• Suitable inorganic solid-state Na+ ion conducting ceramics include, but are not limited to Nasicon (sodium super ion conductor) materials generally, including Na1+xZrxP3-xSixO12 where 0≦x≦3, Na3M2(PO4)3 where M=Sc, Cr or Fe, Na5RES4O12 where RE is Yttrium or any rare earth metal, Na5SmSi4O12, Na5DySi4O12, Na3Zr2Si2PO12, Na5GdSi4O12, NaxTi3P6Si2O25 where 0≦x≦2 and beta alumina materials generally including B—Al2O3, B″—Al2O3, Na2O0.5Al2O3, Na2O.11Al2O3 Na2O.xAl2O3 where 8≦x≦11.
  • Suitable inorganic solid-state Na+ ion conducting glasses include, but are not limited to, sodium silicates, sodium phosphates (e.g., sodium metaphosphate), sodium sulfides, sodium germinates, sodium borosilicate, Nasiglass (e.g., 33.3Na2O-16.6ZrO2-50SiO2), sodium aluminosilicate, sodium phosphorous-sulfides, sodium borates and combinations thereof. Specific examples include Na2O—SiO2, Na2O—SiO2—B2O3, Na2O—ZrO2—SiO2—P2O5, Nasiglass, Na2S—GeS2, Na2S—B2S3, Na2O—B2O3—Al2O3.
  • The barrier layer is composed, in whole or in part, of the impervious solid-state electrolyte material or a combination of such impervious solid-state electrolyte materials, suitable examples of which have just been described above. For instance, the barrier layer can be a continuous, monolithic layer of just the impervious solid-state electrolyte material (e.g., as a sintered sheet or glass-ceramic plate). The barrier layer may also comprise additional materials to enhance performance or bring about the requisite properties of a barrier layer consistent with the principles described above.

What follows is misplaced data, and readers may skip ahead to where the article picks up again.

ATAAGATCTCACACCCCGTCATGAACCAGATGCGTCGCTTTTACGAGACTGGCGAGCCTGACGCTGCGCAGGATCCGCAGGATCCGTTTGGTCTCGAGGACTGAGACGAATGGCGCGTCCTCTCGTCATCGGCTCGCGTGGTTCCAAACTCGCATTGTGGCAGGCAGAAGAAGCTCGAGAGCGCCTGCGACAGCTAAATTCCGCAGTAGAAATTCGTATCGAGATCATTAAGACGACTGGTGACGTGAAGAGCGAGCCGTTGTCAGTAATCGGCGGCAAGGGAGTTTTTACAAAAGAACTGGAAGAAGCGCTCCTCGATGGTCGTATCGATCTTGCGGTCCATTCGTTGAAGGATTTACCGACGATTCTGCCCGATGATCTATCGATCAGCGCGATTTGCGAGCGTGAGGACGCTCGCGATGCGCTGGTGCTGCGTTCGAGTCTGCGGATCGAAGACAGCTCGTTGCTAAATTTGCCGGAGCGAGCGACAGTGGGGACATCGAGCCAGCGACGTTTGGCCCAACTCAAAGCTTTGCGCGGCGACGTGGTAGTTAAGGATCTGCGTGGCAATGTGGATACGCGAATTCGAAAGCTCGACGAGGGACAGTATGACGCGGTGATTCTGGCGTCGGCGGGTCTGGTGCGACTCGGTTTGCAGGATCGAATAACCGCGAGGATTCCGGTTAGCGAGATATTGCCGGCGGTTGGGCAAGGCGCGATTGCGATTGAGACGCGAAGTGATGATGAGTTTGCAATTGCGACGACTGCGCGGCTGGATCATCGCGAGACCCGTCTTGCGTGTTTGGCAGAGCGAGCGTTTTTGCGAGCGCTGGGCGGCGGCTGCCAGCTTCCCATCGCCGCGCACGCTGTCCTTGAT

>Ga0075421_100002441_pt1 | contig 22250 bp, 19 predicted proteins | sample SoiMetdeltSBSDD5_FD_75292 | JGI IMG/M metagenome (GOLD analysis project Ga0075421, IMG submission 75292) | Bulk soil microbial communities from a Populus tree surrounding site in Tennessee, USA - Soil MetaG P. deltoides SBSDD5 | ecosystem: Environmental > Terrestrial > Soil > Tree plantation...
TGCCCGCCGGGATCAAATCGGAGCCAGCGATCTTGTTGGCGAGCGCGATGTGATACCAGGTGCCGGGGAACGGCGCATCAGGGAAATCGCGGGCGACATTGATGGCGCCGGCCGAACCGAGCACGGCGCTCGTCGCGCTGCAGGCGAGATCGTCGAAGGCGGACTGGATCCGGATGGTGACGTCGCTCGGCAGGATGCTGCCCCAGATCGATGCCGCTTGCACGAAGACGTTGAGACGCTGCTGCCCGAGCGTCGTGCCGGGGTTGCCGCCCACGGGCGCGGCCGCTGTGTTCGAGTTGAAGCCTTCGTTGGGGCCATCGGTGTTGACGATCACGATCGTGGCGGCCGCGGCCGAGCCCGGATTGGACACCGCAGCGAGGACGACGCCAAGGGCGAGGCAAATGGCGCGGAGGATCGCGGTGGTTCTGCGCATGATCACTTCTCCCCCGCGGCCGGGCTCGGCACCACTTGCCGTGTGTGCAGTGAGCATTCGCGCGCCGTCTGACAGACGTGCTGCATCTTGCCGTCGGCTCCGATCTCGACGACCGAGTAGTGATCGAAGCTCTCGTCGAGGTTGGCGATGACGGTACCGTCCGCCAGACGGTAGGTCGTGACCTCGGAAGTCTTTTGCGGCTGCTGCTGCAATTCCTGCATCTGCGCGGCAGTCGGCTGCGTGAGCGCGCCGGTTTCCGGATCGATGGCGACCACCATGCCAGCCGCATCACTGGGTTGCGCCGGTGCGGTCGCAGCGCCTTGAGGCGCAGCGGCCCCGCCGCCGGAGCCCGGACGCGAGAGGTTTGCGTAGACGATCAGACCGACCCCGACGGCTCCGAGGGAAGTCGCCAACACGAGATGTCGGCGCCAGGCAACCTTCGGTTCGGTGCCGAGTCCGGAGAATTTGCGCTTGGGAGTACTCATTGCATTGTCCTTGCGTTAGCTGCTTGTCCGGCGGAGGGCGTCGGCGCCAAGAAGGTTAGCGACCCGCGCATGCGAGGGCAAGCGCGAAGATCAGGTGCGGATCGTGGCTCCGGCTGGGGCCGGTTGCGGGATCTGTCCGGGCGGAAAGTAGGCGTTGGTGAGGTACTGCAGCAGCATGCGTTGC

• The solid-state electrolyte material(s) may be distributed uniformly or discretely throughout the barrier layer. For instance, the barrier layer may simply be a compositionally homogenous layer of the impervious solid-state electrolyte material(s). In other instances the barrier layer may be a multi-layer composite laminate of two or more layers, each layer comprising an impervious solid-state electrolyte material. The first layer of the composite laminate forming the barrier layer first surface and optimized for its chemical compatibility in contact with constituents on the electrode side of the assembly, and the second layer forming the barrier layer second surface and optimized for its chemical compatibility in contact with constituents on the drug side. For instance, the barrier layer may be a composite laminate of a first beta-alumina layer and a second Nasicon layer, e.g., the Nasicon layer facing the drug side of the assembly and the beta alumina layer facing the electrode side. Or the barrier layer may be a laminate composite of a sodium ion conducting ceramic layer and a sodium ion conducting glass layer. For instance the barrier layer may be a laminate composite of a relatively thick ceramic layer, e.g., beta alumina, coated with a relatively thin sodium ion conducting glass layer. And the thin conducting glass layer may be coated onto one or both sides of the ceramic layer. Without limitation, the relatively thick ceramic layer is generally in the range from about 10 microns to 1000 microns, more typically in the range of about 25 to 500 microns, and even more typically in the range of about 50 to 250 microns; and the relatively thin glass layer is generally in the range from about 0.25 to 5 microns, more typically in the range of about 0.5 to 2.5 microns and even more typically about 1 micron thick.